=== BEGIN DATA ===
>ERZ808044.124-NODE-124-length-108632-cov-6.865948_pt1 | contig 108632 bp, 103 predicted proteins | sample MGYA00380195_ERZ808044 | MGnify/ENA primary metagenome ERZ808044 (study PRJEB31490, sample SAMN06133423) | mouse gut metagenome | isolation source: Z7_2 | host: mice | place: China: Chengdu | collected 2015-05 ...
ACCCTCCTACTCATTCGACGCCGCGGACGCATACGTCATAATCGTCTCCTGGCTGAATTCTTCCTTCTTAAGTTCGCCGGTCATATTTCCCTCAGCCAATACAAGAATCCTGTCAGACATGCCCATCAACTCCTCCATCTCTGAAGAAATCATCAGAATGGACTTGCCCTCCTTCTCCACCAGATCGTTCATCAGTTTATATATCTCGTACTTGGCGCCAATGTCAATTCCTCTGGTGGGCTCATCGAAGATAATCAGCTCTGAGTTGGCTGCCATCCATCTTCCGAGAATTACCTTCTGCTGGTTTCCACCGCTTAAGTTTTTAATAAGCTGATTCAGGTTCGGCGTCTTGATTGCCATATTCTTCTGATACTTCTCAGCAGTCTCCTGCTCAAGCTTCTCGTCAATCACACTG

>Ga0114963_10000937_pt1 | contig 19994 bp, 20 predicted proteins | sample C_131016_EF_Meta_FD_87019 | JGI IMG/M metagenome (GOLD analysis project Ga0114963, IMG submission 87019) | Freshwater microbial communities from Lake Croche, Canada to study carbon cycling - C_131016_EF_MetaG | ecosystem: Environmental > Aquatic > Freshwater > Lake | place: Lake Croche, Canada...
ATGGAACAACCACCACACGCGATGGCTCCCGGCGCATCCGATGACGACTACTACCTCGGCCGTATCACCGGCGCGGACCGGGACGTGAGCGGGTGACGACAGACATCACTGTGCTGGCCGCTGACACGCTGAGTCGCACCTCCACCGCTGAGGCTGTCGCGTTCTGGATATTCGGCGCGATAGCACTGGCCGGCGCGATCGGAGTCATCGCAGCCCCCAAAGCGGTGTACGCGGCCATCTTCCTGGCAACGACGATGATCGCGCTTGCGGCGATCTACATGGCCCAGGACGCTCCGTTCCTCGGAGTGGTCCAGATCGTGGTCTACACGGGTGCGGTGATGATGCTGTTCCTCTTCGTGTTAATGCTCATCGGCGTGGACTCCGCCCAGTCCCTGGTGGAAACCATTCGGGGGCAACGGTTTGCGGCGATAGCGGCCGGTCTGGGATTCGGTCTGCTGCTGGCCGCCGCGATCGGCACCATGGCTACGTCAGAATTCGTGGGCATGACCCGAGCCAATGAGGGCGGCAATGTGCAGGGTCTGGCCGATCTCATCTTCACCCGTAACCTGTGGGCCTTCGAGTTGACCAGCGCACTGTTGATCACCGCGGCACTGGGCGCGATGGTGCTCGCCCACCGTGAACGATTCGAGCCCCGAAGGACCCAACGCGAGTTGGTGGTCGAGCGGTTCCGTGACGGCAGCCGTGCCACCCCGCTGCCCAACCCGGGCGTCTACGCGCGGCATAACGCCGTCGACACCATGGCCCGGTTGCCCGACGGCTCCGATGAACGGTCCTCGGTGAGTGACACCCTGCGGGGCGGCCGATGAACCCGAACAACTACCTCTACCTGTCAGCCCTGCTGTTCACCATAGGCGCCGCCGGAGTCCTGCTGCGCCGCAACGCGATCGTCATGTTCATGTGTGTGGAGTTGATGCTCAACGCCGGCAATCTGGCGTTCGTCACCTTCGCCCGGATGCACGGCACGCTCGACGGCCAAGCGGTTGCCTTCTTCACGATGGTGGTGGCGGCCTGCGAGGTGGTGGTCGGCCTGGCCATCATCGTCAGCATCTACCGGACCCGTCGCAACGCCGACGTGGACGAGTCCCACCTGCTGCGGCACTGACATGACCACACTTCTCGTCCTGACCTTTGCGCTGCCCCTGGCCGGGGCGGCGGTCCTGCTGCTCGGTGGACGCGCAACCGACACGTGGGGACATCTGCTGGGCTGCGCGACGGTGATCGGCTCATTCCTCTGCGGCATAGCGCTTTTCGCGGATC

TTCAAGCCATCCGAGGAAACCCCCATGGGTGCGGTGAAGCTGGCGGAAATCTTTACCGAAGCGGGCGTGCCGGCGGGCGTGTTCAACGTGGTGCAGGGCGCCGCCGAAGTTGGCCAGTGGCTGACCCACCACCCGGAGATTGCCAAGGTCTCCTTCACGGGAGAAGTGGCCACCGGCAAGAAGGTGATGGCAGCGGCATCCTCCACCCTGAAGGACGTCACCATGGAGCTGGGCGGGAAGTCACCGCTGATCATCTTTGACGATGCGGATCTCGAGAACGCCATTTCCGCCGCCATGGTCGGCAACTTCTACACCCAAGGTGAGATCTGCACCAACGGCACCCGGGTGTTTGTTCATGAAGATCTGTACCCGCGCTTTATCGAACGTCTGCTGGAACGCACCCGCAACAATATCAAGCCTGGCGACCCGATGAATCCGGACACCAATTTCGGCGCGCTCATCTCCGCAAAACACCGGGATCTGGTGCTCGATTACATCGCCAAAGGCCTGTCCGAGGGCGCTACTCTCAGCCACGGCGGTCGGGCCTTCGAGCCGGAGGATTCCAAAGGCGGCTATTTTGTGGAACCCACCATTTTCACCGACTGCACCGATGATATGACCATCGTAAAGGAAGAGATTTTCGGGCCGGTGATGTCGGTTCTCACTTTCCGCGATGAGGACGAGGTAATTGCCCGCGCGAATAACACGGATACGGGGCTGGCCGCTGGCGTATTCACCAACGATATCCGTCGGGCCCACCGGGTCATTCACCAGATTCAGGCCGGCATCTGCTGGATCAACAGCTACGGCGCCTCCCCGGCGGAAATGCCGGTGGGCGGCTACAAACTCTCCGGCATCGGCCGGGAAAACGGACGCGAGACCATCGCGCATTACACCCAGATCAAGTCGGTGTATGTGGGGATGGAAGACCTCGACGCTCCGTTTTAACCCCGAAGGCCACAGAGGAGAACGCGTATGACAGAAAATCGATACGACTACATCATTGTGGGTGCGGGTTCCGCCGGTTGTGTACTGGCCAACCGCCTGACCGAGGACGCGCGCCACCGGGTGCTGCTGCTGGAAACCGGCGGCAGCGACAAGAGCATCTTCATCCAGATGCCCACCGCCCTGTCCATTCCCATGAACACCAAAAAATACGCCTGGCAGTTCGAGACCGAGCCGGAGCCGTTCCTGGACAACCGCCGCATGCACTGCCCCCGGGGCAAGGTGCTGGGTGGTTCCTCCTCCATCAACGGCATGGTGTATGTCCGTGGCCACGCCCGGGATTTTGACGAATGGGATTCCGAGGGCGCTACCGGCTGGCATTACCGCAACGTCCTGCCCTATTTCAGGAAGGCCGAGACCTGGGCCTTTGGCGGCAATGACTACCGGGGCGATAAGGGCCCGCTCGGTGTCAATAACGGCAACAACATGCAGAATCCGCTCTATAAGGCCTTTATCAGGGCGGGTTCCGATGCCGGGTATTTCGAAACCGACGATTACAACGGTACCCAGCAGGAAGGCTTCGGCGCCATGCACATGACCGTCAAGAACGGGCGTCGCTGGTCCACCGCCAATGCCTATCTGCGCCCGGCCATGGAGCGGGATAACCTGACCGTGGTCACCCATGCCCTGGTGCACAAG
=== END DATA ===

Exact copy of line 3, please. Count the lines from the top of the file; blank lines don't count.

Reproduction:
>Ga0114963_10000937_pt1 | contig 19994 bp, 20 predicted proteins | sample C_131016_EF_Meta_FD_87019 | JGI IMG/M metagenome (GOLD analysis project Ga0114963, IMG submission 87019) | Freshwater microbial communities from Lake Croche, Canada to study carbon cycling - C_131016_EF_MetaG | ecosystem: Environmental > Aquatic > Freshwater > Lake | place: Lake Croche, Canada...